From either of step 206 or step 208 the process then moves to step 210, which depicts logic verification tool attempting to solve property (P) 134 on modified design (D′) 142 and/or apply an alternate transformation. The process then moves to step 212, which illustrates logic verification tool 124 determining whether property (P) 134 has been solved with respect to modified design (D′) 142. If property (P) has been solved with respect to modified design (D′) 142, then the process ends at step 214. If at step 212, property (P) has not been solved with respect to modified design (D′) 142, then the process proceeds to step 216, which depicts logic verification tool substituting the content of modified design (D′) 120 for design (D) 120. The process then returns to step 202, which is described above.
By leveraging the above discussed overapproximation tool 136 and reencoding tool 138 in a synergistic fashion, the present invention enables significantly greater design reductions than possible with the prior art, resulting in greater bughunting power in addition to proof capability. The particular synergy between overapproximation tool 136 and reencoding tool 138 results in several benefits. The structural overapproximation technique employed by overapproximation tool 136 turns sequentiallydriven logic into combinationallydriven logic, and more generally injects random gates deeper into the cone of the design (D) 120. This helps the reencoding technique of reencoding tool 138, because the latter is primarily adept at reducing logic near random gates and is the weakest at eliminating purely sequential logic.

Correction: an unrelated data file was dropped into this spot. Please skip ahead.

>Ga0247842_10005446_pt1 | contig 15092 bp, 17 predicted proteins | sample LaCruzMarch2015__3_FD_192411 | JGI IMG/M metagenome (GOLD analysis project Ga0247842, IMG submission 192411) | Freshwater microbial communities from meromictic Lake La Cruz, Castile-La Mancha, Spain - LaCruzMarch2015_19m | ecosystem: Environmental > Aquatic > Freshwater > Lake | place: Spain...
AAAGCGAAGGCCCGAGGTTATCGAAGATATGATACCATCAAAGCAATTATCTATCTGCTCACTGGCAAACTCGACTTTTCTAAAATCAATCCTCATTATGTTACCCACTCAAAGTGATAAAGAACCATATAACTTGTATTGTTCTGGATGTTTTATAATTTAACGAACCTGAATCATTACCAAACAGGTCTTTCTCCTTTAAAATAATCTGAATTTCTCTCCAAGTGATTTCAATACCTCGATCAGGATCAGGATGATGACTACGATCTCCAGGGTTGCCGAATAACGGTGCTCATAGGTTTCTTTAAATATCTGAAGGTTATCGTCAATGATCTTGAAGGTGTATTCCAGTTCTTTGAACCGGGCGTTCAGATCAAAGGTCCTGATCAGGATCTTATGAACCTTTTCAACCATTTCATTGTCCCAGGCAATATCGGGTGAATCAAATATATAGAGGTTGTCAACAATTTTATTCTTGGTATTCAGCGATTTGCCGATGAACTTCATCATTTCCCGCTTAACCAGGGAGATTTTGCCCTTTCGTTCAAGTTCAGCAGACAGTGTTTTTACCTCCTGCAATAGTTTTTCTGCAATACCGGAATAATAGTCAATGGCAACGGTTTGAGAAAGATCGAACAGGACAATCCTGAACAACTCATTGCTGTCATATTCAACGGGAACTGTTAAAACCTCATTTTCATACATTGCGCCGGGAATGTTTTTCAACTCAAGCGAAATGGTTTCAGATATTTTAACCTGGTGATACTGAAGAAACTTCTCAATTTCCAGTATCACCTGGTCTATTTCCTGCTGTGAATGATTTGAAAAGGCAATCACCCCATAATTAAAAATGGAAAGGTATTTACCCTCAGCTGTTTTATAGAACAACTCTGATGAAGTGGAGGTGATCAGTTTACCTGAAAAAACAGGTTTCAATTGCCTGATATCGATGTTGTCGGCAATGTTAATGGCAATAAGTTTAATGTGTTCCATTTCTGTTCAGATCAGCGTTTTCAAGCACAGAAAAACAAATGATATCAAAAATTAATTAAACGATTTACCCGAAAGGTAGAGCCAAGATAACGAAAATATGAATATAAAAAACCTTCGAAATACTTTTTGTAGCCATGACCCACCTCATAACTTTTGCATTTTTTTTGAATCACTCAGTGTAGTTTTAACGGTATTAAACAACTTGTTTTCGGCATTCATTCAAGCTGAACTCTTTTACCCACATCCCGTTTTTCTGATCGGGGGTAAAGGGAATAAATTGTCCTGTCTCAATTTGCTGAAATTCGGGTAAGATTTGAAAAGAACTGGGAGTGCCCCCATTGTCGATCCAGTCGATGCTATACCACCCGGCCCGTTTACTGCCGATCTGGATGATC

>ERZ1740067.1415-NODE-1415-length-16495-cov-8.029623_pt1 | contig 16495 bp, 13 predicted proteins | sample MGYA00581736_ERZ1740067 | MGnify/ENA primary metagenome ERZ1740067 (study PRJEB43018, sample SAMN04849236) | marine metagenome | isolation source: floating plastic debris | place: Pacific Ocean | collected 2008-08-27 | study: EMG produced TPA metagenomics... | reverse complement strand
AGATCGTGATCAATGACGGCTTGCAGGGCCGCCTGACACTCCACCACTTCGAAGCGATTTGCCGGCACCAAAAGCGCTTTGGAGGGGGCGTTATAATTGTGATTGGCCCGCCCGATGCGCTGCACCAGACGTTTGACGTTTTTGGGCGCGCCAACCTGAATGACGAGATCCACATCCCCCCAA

Moreover, the reencoding technique of reencoding tool 138 reduces correlation between state variables in the faninside of the cut and the fanoutside of the cut. In some cases, certain state variables may be outright eliminated from the problem by the reencoding (e.g., if a gate on the cut is an XOR of a primary input and a state element, that XOR gate may take any value at any point in time regardless of the value of the state element, and the reencoding may be able to replace the XOR gate safely by a cutpoint). More generally, the reduction minimizes the number of connections between state elements in the faninside of the cut and the fanoutside of the cut.
One particularly useful advantage of the present invention is that it effectively enables a reencoding by reencoding tool 138 of “sequential” logic deep in the design solely by leveraging “combinational” algorithms. The prior art sequential reencoding is generally a PSPACEcomplete problem, whereas the latter combinational analysis of the present invention is only a simpler NPcomplete problem.